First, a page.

by Brendon Nafziger
, DOTmed News Associate Editor | February 07, 2012
Capsule endoscopes, pill-sized cameras that patients swallow so doctors get pictures of their gut, are doing brisk business, according to a new market report teaser, released Monday.
Kalorama Information, a market research firm, says it's one of the fastest growing segments of the gastrointestinal devices market, and has grown 12.9 percent since 2007, reaching sales of approximately $203 million in 2011. As a whole, the GI device market stands at $14.6 billion as of last year, according to Kalorama.
"Capsule endoscopy systems have been marketed for a decade, but now we are seeing the impact of second-generation products and new competitors," Bruce Carlson, publisher of Kalorama, said in a statement.
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The first capsule endoscope, the PillCamSB, made by Israeli company Given Imaging, was released in fall 2001 for small bowel studies. It's now in its second generation.
Given also makes the PillCam ESO, which is for views of the esophagus. A capsule endoscope for the colon never came out in the United States, as it was not approved by the Food and Drug Administration, but Given is trying to get the second-generation product, PillCam COLON 2, out in the U.S. This product received European Union clearance in late 2009, Given said.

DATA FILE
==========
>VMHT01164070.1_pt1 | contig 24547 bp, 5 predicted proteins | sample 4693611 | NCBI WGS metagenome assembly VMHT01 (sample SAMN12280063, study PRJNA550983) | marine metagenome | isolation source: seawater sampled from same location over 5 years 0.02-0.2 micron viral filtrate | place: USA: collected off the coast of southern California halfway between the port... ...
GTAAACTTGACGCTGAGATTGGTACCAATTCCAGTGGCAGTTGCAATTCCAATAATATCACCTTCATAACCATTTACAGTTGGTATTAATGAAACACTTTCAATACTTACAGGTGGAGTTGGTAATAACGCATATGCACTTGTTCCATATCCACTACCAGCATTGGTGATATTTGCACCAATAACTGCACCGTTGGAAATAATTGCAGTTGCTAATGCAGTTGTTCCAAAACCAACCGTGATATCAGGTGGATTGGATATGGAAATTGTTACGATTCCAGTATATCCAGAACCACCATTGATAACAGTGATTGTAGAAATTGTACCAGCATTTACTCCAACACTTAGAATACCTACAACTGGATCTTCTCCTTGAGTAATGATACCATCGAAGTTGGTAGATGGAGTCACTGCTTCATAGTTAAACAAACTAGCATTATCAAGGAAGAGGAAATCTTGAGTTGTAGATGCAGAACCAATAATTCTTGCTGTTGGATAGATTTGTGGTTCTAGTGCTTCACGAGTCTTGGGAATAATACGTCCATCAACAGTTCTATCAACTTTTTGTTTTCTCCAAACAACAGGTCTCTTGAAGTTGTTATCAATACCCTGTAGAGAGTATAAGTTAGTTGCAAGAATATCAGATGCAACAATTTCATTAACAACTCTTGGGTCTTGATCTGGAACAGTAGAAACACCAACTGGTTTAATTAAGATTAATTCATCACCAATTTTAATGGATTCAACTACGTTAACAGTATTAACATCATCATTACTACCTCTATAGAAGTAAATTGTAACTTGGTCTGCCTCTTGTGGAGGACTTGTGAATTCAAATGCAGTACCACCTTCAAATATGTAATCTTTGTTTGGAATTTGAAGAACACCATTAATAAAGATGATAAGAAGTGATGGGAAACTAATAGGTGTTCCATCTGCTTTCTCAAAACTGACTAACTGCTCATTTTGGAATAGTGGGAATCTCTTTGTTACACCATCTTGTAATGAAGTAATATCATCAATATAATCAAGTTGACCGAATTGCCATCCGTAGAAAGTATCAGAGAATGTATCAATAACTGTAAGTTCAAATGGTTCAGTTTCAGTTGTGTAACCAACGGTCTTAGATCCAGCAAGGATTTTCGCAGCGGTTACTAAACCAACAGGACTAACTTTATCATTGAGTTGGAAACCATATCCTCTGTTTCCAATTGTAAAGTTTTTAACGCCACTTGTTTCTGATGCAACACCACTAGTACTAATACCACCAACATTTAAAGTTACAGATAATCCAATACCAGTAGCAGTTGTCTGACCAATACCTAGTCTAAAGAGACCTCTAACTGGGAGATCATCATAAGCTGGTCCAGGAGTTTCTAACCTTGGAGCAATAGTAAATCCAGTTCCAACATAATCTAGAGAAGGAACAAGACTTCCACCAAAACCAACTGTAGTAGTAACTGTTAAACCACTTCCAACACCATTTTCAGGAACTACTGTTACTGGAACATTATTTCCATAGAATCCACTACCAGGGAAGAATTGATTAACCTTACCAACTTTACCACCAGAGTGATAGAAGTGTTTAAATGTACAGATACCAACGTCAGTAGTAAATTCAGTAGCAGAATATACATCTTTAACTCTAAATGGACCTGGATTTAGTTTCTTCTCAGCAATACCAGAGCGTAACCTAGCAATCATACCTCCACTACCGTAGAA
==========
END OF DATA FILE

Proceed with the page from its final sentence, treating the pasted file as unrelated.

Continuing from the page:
In a September interview with the Israeli magazine Globes, Given said it was at work on a new capsule endoscope that could be controlled remotely by a physician. Current capsule endoscopes are simply passed through the body by the digestive system.
Given's main competitor in this space is Olympus Corp., the world's largest endoscope manufacturer, which released the Endo Capsule in 2007, Kalorama said.
Kalorama is a subsidiary of MarketResearch.com. The full 200-page report is "The World Market for Gastrointestinal Devices."